Summoned from exile abroad at the new queen’s behest, Brendan Prescott arrives in London to face his shattered past. He soon finds himself pitted in deadly rivalry with his life-long foe, Robert Dudley, but when a poison attempt overshadows the queen’s coronation, Elizabeth privately dispatches Brendan on a far more dangerous assignation: to find her favored lady-in-waiting, Lady Parry, who has vanished in Yorkshire.
Upon his arrival at the crumbling sea-side manor that may hold the key to Lady Parry’s disappearance, he encounters a strange, impoverished family beset by grief, as well as mounting evidence that they hide a secret from him. The mystery surrounding Lady Parry deepens as Brendan begins to realize there is far more going on at the manor than meets the eye, but the closer he gets to the heart of the mystery, the more he becomes the quarry of an elusive stranger with a vendetta— one that could expose both his own buried identity and a long-hidden revelation that will bring about Elizabeth’s doom.
From the intrigue-laden passages of Whitehall to a foreboding Catholic manor and the prisons of the Tower, Brendan must risk everything to unravel a vendetta that strikes at the very core of his world, including his loyalty to his queen.
The Tudor Vendetta is the third book in Gortner’s Elizabeth I Spymaster Trilogy.
The Tudor period in England is one of my favorites in history. So when I saw this book up for review, my heart said, "I. MUST. READ." And having done so, my heart is saying, "I. LOVED. IT!"
Elizabeth I was one of three legitimate children of Henry VIII, all three of whom had a turn at being a monarch after their father's passing. First was Edward, son of Henry and his third wife, Jane Seymour. He got to go first. But he died after a few years, still being rather young. Then Lady Jane Grey, whom Protestant Edward nominated as successor to keep his Catholic Sister Mary (daughter of Henry and his first wife, Catherine of Aragon) off the throne. That worked for 9 days, before Mary's army overcame Jane's and had her sent to the Tower and later beheaded. Mary made life very difficult for Protestants during her reign, which earned her the nickname "Bloody Mary".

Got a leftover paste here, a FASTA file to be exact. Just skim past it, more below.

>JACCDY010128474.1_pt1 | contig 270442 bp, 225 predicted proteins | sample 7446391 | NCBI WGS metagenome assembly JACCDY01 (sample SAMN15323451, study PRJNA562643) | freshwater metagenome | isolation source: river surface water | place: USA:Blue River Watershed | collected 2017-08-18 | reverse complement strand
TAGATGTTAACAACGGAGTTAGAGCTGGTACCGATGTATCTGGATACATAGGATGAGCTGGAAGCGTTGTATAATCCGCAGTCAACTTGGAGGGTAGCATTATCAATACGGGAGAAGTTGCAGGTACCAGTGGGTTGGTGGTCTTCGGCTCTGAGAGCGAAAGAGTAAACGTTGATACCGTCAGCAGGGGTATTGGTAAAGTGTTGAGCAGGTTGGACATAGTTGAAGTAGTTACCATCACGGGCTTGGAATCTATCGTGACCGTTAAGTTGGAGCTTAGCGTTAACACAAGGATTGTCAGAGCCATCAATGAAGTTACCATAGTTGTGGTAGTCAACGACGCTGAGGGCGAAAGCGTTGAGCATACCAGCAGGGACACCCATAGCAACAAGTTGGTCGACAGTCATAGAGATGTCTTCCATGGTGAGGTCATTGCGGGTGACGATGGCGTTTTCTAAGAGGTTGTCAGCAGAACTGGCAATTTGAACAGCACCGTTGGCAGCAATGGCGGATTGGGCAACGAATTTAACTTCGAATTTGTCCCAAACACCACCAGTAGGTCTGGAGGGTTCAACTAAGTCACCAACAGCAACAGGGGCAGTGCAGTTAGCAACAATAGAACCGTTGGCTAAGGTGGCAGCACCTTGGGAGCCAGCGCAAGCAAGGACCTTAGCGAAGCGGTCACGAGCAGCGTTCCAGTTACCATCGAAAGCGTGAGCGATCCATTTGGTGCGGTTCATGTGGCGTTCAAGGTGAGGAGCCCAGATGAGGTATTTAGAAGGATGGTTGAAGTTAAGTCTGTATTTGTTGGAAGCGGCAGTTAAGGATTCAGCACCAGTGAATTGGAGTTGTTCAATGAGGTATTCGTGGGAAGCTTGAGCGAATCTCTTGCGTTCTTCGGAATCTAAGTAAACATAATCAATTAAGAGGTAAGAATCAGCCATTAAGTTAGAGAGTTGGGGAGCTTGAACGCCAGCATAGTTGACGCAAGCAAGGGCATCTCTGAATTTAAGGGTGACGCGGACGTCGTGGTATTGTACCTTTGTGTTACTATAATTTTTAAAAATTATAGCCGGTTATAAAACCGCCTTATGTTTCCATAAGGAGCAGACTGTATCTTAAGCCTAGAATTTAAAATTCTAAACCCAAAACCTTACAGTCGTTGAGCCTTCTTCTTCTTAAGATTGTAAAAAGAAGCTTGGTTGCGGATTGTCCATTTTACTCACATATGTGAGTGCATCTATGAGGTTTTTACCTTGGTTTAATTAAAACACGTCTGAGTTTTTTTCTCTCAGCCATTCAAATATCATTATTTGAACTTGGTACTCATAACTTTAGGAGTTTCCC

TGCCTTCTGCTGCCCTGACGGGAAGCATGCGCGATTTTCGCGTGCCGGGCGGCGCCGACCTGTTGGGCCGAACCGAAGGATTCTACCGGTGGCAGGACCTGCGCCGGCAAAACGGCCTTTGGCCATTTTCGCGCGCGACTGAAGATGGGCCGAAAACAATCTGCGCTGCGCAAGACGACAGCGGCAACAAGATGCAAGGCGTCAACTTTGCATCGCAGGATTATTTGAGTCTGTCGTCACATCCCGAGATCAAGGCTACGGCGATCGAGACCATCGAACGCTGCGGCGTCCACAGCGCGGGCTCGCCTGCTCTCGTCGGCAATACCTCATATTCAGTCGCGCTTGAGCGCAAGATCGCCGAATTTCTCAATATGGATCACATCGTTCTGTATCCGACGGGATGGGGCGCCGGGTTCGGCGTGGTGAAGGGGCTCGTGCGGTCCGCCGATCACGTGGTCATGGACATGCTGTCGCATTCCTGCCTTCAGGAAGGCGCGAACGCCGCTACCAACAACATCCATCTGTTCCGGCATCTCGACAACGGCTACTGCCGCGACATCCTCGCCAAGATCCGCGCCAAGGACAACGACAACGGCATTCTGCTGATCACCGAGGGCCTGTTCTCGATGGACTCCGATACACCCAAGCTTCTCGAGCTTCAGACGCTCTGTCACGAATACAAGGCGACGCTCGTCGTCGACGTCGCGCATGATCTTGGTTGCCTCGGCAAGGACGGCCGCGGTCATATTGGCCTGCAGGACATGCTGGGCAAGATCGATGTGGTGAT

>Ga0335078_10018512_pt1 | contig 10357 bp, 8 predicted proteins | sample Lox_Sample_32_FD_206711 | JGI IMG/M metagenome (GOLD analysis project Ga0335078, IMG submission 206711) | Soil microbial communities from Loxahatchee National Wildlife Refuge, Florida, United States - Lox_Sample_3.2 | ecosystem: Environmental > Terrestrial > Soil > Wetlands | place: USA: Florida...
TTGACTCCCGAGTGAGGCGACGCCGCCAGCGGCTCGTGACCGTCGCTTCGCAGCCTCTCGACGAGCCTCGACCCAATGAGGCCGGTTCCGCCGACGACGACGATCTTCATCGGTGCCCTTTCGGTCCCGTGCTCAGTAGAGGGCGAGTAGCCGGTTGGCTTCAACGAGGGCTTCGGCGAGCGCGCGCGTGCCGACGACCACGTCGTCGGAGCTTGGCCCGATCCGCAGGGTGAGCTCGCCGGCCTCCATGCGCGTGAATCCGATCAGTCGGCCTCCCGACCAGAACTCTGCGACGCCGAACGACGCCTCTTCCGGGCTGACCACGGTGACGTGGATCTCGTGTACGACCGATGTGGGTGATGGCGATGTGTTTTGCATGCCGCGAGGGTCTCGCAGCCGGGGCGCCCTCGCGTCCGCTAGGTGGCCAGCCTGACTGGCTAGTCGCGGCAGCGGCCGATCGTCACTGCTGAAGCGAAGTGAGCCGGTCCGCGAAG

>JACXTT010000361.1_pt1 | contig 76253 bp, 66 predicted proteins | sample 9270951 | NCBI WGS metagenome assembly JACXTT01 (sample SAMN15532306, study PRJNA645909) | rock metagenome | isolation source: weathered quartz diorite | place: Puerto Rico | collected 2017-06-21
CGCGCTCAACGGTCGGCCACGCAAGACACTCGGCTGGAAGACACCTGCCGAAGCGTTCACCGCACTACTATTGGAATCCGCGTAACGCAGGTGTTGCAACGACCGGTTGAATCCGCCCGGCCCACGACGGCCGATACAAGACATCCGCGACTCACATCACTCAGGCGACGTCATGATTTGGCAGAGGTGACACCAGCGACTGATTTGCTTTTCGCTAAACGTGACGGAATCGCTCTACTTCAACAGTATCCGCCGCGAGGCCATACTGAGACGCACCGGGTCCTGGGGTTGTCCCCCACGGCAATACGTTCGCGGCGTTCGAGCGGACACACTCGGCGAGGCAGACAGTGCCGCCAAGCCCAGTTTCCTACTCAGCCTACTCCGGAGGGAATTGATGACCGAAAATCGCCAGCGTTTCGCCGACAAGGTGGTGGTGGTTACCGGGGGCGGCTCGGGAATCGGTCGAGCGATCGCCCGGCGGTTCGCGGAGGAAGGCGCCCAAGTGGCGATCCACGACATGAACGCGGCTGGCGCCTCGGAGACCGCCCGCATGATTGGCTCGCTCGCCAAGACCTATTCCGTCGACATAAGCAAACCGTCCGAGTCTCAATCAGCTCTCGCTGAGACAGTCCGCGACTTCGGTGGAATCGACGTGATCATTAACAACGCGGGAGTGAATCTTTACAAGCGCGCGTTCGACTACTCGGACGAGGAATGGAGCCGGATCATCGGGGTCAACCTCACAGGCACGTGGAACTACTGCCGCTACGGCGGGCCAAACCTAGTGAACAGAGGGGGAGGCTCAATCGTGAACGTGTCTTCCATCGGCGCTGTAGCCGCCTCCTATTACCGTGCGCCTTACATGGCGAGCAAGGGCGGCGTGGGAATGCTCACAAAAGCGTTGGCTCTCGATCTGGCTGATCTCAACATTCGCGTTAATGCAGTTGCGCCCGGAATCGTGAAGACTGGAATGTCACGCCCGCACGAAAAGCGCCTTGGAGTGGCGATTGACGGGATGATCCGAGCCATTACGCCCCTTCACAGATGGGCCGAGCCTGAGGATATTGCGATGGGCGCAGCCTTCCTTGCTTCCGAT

But she eventually died too, and the throne went to her sister, Elizabeth (daughter of Henry and his second wife, Anne Boleyn). Some say she was as ruthless, or more so, to the Catholics as her sister Mary had been to the Protestants.
I feel Mr. Gortner has captured the period well - the intrigue, the rivalries, the shifting loyalties and the differences between the experiences of the upper and lower classes. Even people you considered your friends could turn on you if defending you meant a lessening of their station. If I had lived at the court of the time, I'd either have played the game with the best of them, or shortly after arrival, start haunting the Tower.
At the start of The Tudor Vendetta, the MC Brendan is in Basel, Switzerland, in exile. He is learning to be an 'intelligencer' in the service of the then-Princess Elizabeth. When she becomes Queen, he and his mentor are recalled to court at Whitehall. Much talk is dedicated to getting The Virgin Queen married and to produce an heir. Mary, Queen of Scots would be next in line for the throne of England if Elizabeth failed to produce an heir, and Mary was Catholic.
I enjoyed the flow of the story and the language used - in my words, formal yet very readable. (OK. There were a couple of words starting with 'c', used to describe women, that I didn't care for, and that might offend some people.) Some people shy away from Shakespeare's plays because of the language and expressions. The Tudor Vendetta could make the late Medieval and Renaissance years available to a wider audience and that is wonderful!
Even all those 'alphabet agencies' dealing with our national security with computers, satellites and other types of electronic surveillance would have trouble keeping up with the intrigue at and around a Tudor court. Mr. Gortner has made it understandable and exciting for us in the comfort of our favorite reading environments. Well done!
After an eleven year-long career in fashion, during which he worked as a vintage retail buyer, freelance publicist, and fashion show coordinator, C.W. devoted the next twelve years to the public health sector. In 2012, he became a full-time writer following the international success of his novels.
In his extensive travels to research his books, he has danced a galliard at Hampton Court, learned about organic gardening at Chenoceaux, and spent a chilly night in a ruined Spanish castle. His books have garnered widespread acclaim and been translated into twenty-one languages to date, with over 400,000 copies sold. A sought-after public speaker. C.W. has given keynote addresses at writer conferences in the US and abroad. He is also a dedicated advocate for animal rights, in particular companion animal rescue to reduce shelter overcrowding.
C.W. recently completed his fourth novel for Ballantine Books, about Lucrezia Borgia; the third novel in his Tudor Spymaster series for St Martin’s Press; and a new novel about the dramatic, glamorous life of Coco Chanel, scheduled for lead title publication by William Morrow, Harper Collins, in the spring of 2015.
Half-Spanish by birth and raised in southern Spain, C.W. now lives in Northern California with his partner and two very spoiled rescue cats.
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(Disclosure: I received a copy of "The Tudor Vendetta" from the author and publisher via Historial Fiction Virtual Book Tours in exchange for my honest and unbiased opinion.)